Anyway, Lewis gone and in the safe hands of my friend , the paramedics arrived first in a car... Heather had kind of perked up and was now downstairs with a housecoat and cosy slippers on looking not bad.. I thought , omg what have I done. She seems fine.. Paramedics spoke to her and ambulance arrived, they checked her blood and they said she's 28.2 ... I said, oh ok... I had no clue what that meant... She walked out to the ambulance and up to hospital we went... I called Callum and he arrived at hospital at same time as us...
We were put in a cubicle and they took blood tests and urine tests... Heather and dad were laughing and joking and talking about when we left hospital we would get some takeaway food, go collect Lewis and rent a movie... I was annoyed at their laughing telling them that people were dick heads and it wasn't appropriate to be laughing.. They thought this was also funny because I was stressed and telling dad off too...then a doctor appeared and pulled the curtain behind him...
He then went into a speel and all I heard was t1 diabetes, insulin dependant for life and transferred to a paediatric hospital.. Callum stopped him and said, hold on a wee minute .. Can you start again and firstly, tell us who you are and talk slowly to help us understand ....I think we were all in shock by then...they transferred Heather to another cubicle but bigger and hooked her up to a bag of something which then I didn't know and put a canula in her arm... She got heart monitors on her and wasn't allowed even water.. They told us she was getting transferred to the paediatric hospital about 30 mins and that would be in about an hr..
So Callum went home to collect some nightware, etc for Heather... He had only left 10 mins and the ambulance appeared for her.. I said we can't go my husband had just gone for Heather's things ... They said, the other hospital want Heather now because her ketones are very high also.. I didn't understand this either, they tried to explain but all I took in was the word urine. I had no bag money or phone to call Callum but somehow they contacted him and he met us at the other hospital. We went in a blue light. Heather started to take a dip again when we got to Wishaw hospital, so we got sent straight to a ward and again Heather was hooked up to a number of machines, drips etc for about 2 days.. Different doctors , nurses, dieticians, etc came to talk to us... It wasn't all at the one time, they were drip feeding heather, Callum and I the information about diabetes. We knew nothing..we knew basically what t1 was but honestly, we knew very very little...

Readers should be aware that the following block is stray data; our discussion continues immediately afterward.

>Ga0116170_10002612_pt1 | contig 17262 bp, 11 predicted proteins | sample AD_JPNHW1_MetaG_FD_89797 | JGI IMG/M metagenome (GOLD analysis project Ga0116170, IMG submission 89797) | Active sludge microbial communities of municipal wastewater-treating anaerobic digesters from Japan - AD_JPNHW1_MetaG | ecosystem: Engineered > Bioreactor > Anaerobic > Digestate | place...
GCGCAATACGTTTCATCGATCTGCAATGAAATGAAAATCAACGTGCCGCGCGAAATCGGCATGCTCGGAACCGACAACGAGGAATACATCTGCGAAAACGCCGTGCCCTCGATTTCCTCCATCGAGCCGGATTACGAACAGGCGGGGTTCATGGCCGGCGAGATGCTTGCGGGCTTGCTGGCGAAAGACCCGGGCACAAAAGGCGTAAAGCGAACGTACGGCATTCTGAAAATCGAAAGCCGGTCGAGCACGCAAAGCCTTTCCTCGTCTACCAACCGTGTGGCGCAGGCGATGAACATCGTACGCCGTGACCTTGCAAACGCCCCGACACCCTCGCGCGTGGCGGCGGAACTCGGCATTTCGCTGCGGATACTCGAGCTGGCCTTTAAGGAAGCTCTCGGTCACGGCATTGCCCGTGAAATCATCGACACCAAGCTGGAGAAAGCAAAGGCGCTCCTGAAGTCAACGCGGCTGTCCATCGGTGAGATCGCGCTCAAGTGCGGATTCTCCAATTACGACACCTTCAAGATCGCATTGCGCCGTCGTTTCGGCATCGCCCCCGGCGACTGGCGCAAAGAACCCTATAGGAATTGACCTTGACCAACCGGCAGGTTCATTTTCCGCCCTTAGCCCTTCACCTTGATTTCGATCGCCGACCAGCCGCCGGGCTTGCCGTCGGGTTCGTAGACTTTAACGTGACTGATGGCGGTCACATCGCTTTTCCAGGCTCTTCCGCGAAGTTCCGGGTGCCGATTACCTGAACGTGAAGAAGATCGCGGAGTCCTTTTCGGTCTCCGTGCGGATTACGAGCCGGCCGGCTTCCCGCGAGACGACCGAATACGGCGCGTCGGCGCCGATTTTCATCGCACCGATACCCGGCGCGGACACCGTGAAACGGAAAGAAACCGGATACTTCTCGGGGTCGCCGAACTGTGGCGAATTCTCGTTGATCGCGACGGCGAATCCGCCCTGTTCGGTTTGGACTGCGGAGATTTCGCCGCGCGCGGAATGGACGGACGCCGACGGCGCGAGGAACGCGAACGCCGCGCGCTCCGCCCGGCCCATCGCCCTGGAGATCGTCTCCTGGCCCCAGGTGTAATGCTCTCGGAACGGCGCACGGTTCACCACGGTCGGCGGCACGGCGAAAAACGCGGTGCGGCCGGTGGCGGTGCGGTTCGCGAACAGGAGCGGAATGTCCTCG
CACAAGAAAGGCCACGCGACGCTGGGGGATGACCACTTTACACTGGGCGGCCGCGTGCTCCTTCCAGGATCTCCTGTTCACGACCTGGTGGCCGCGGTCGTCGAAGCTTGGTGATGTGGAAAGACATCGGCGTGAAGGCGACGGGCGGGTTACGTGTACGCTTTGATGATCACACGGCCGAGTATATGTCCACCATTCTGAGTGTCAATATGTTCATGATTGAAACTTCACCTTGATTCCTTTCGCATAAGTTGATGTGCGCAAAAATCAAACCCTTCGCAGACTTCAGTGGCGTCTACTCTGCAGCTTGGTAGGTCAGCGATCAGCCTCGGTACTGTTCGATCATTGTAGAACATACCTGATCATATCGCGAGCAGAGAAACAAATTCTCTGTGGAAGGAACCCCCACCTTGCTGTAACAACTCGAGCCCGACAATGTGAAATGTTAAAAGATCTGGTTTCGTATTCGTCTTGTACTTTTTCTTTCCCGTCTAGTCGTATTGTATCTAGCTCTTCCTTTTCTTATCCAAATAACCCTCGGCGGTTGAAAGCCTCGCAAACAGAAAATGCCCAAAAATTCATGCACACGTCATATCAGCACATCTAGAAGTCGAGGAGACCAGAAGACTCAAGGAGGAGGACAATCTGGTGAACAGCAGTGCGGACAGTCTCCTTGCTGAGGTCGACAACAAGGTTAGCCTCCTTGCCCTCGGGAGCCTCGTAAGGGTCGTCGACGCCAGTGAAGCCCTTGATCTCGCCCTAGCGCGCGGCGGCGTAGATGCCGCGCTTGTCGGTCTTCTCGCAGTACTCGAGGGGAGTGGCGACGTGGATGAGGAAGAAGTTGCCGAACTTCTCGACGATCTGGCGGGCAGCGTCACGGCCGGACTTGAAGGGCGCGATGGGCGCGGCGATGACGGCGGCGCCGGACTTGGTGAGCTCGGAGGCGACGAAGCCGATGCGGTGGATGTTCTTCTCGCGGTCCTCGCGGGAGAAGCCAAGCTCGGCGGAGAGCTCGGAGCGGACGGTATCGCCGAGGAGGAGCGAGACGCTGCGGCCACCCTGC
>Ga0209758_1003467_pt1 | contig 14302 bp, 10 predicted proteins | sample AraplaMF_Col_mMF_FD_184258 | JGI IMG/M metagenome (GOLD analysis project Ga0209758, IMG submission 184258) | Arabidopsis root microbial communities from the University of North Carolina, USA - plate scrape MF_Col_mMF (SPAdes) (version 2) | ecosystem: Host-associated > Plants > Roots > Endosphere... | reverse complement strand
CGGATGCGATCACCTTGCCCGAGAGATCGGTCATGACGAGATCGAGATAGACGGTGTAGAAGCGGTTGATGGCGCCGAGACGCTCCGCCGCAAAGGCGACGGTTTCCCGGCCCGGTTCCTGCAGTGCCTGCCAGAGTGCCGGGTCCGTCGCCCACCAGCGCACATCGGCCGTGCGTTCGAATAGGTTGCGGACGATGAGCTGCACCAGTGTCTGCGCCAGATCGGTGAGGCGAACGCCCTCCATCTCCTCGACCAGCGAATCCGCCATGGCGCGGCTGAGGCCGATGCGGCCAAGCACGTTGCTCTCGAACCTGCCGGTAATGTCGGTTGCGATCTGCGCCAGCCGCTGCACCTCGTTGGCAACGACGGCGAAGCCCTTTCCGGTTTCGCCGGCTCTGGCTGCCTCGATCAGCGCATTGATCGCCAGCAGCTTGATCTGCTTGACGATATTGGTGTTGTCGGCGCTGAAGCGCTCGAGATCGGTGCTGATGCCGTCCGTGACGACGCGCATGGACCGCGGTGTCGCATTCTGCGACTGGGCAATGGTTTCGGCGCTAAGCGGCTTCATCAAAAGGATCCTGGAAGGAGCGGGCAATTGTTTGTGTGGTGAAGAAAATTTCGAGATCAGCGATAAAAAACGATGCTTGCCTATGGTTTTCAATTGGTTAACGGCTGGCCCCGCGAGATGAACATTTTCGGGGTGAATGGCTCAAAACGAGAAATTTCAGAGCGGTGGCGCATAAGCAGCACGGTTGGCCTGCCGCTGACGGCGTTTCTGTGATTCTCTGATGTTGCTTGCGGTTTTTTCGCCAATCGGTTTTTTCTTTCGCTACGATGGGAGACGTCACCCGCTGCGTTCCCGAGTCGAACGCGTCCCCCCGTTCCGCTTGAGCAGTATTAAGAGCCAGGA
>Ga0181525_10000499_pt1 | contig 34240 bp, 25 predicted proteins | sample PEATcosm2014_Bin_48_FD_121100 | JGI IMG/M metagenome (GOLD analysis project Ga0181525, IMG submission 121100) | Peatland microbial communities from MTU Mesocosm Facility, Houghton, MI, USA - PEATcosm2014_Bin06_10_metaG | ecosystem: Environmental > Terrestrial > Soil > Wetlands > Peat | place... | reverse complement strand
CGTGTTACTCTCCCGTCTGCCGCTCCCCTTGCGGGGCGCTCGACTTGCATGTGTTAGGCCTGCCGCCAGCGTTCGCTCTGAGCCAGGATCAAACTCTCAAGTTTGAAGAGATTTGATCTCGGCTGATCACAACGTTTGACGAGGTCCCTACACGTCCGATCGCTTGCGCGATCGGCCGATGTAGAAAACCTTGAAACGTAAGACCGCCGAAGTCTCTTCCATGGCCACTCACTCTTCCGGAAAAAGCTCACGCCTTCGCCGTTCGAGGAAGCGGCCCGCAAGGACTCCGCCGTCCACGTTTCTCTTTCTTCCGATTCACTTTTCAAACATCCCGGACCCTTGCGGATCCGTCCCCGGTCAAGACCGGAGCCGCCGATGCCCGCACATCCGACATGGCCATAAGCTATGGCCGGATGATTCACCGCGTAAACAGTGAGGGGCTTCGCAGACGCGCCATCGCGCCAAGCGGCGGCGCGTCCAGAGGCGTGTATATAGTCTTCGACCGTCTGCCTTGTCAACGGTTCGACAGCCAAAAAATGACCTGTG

We stayed there for another 3 days. Every toilet trip heather had, had to be tested.. We went to toilet after day 2 with the drip and had to bring leave the urine in toilet for nurses to test.. She was taken off all monitors and drips and then they showed us the pen and how to inject.. Heather did that first one... The pain of watching your baby stick a needle into themselves is something I will never forget but now I know that tiny needle prick keeps her alive..
We left the hospital after 5 days with no ketones and laden with a library of information . We got just to the end of the hospital entrance and I broke down telling Callum to take us back, that I couldn't do this... He waited till I had composed myself and we came home... We have been back to the hospital but only to attend the support group and go to a carb counting course.. They have opened a diabetic clinic for kids at our local hospital so it's good. Heather hasn't had too many episodes since being diagnosed, although I have had to call hospital once for advice as she was over 30...but all in all, in the 15 months since being diagnosed she is growing into the beautiful daughter she always was ....
Looking back to pre diagnosis, I had Heather at local gp because she didn't feel well... She could not put her finger on it she said... She had a sore throat ish , sore tummy ish, sore head ish but nothing definate.. Gp, who was a locum, said it was viral and gave us a prescription for carpol and neurofen.... Leaving the surgery that day, I knew deep down that she didn't need calpol and neurofen .. Infact, I never got that script filled...also the night before she was diagnosed she drank 3 , 500ml bottles of water and woke up the next day ( dx day ) saying she felt like her throat was closing over... I said, we will take you to doctor.. No she said, this is my last day of the cycle to school challenge and I so want to go ski ing, if I'm not well I will call you... And off she went to school on that day the 19th November 2010...and she didn't win the cycle competition but was runner up....diabetes is not in our family so it never entered my head ...
My nearly 3 yr old had been ill for a few days with a temperature and was generally unwell. Took her to see out Gp told him she was back in nappies after being dry for 6 mths and that she’s was drinking 15+ 400ml bottles of squash a day, her breathing was heavy and she just seemed to be lacking energy. He said that it was a virus at first then said that he would give her antibiotics for a water infection!Four days later she hadn’t picked up at all and she was refusing to walk saying that her legs were hurting. By this point her breathing was terrible. The Gp looked her over and said that she believed that she had a ear, throat and lung infection and gave her stronger antibiotics, she said to take her back in four days.The following day my daughter was unresponsive and wouldn’t drink or eat and was clearly having serious trouble with her breathing. We rushed her to A&E and she was rushed straight to resuscitation room!!I was told that she was Type 1 diabetic and in a semi diabetic coma with Diabetic Ketoacidosis and that she will be insulin dependant for the rest of her life!!I was questioned as to how long she had been poorly and if I had taken her to see a Doctor. I explained that she had seen two Gps and they were gob smacked that both had misdiagnosed her in a week when a nurse in A&E took one look at her and knew she had type 1 diabetes!